A boy's view: Books that made me a feminist

As we celebrate Women’s History Month, now is the perfect time to introduce young boys to books that feature strong female characters. Trust me, boys will enjoy these stories as the latest research from the Kids & Family Reading Report: 6th Edition shows that 17% of kids and 28% parents look for characters that “help me understand people who aren’t like me/my child.”

One of the most powerful things my mother said to me as a young child was, “a real man is feminist.” At first, I did not understand what she meant. It was not until I was in elementary school that I noticed how boys and girls were treated differently in the classroom and the playground. Once I noticed how unfair it was for either side to be pigeonholed by stereotypes, I started to gravitate towards books where I wanted a female protagonist to succeed and overcome many boundaries ranging from sexism, racism and more.

Here a just of few my top picks of characters who not only reflect what types of characters kids currently look for in children’s books (35% of kis look for “smart, brave or strong characters”, Kids & Family Reading Report: 6th Edition), but also can provide parents and educators a way to introduce young boys to some great stories.

Jo from Little WomenWhen I first saw this book on my sister's bookshelf I mistakenly thought, “that’s a girl’s book!” Thanks to my mom, I discovered why this book was so important. Jo defies all expectations of women at the time. She wants to focus on her – not her as a wife. She represented the struggles that women faced at the time where “marriage” defined success. She was truly revolutionary - and I was hooked on this great story as her journey for autonomy can resonate with any reader.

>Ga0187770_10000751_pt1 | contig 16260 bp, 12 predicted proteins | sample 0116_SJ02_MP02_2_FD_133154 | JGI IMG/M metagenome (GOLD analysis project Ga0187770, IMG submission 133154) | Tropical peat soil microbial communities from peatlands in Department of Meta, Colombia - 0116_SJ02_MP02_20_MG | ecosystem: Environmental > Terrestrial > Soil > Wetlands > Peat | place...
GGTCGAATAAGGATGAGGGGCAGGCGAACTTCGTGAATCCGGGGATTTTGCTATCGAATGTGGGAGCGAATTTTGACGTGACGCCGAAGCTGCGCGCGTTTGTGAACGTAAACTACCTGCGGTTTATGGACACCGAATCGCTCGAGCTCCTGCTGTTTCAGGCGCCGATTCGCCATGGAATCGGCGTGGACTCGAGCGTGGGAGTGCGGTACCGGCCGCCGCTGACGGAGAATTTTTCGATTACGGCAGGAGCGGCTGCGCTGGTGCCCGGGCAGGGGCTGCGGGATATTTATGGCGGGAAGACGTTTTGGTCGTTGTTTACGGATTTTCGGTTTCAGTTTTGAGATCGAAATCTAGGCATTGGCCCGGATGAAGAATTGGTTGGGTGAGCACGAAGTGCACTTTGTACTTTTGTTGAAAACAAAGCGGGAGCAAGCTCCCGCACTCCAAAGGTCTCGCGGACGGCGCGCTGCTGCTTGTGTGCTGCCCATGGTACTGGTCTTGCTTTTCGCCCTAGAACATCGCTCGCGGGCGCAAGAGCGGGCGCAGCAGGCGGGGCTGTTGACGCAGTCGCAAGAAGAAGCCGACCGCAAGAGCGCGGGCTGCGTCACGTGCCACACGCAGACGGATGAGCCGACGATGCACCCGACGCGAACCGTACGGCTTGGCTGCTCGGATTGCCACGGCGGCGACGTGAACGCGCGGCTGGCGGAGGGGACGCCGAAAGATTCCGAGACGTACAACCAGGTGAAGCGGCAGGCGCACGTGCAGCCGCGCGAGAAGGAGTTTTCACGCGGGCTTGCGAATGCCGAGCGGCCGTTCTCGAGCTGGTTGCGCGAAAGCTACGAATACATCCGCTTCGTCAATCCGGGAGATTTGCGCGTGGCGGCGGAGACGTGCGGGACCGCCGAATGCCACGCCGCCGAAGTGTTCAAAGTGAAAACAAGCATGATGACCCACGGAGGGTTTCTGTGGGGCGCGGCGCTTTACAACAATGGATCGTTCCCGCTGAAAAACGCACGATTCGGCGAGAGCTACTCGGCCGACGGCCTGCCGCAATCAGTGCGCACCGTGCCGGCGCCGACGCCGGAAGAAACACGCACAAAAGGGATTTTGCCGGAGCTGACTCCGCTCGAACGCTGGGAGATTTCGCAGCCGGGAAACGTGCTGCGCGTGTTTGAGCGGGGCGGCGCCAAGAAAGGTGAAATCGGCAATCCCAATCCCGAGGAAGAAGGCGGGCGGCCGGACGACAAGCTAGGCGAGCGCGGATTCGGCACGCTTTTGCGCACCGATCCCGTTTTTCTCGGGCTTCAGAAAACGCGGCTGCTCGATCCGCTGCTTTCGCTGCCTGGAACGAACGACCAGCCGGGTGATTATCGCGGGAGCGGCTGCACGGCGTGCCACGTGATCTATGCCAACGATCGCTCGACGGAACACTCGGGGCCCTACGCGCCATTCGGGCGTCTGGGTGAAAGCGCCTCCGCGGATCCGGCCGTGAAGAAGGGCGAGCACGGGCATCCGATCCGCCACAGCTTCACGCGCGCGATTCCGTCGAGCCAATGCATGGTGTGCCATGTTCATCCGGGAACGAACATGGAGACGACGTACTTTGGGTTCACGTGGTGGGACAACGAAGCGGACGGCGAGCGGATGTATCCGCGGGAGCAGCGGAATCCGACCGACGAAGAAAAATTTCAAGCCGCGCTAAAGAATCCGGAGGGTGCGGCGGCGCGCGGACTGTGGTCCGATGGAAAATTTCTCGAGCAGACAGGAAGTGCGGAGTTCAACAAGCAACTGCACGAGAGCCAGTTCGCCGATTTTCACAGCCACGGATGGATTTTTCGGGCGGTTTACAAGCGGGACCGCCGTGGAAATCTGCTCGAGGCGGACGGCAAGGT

Cassie Logan from Roll of Thunder, Hear My Cry – This book not only opened my eyes to the role Cassie played as role model for her younger siblings, but also reminded me the additional struggles women of color face in our society. She was true hero to me when she stood up to Mr. Barnett about his blatant, racist behaviors to her and her family. She even faced physical violence, but she still stood up for what she believed in. This story can encourage any child to learn more about the world, its injustices and become an advocate for others.

Scheherazade from One Thousand and One Nights – I truly believe she is one of the earliest “superheroes” in literature. Her wit and bravery prevented the King Shahryar from executing a new bride every day by engaging him in a cliffhanger story for 1001 nights. This story showed me that even in the most dire situations, everyday people can become superheroes. This story is perfect for any child who enjoys myths, legends and even the comic books genre. Everyone loves the power of great storytelling.

Melissa from George – This book was a more recent read for me. This book tells the story of George, who everything thinks is boy, but she knows she is a girl. This story was very powerful for me, as many times we oversee the importance of a voice needed for the transgender community when it comes to matters of feminism. The journey of Melissa, who is identified as George by the world, challenges the world to re-evaluate  what are gender roles and why everyone should be treated fairly. This is a great middle grade read to teach children the importance of kindness and understanding of other people's stories.

Hermoine Granger from The Harry Potter series  - Let's be honest: Harry and Ron would have been goners without Hermoine. Her character provided a new generation of young men and women the ability to see a young women who took charge with her knowledge and wit (and even giving Draco a left-hook in in the nose) to save the world. Remember, Harry Potter is one of the top series that parents and kids enjoy to read for fun, so it's a great series to help reluctant readers - especially boys - discover multi-layered characters. Bonus: the books is full of female role models that all children will root for throughout the series.

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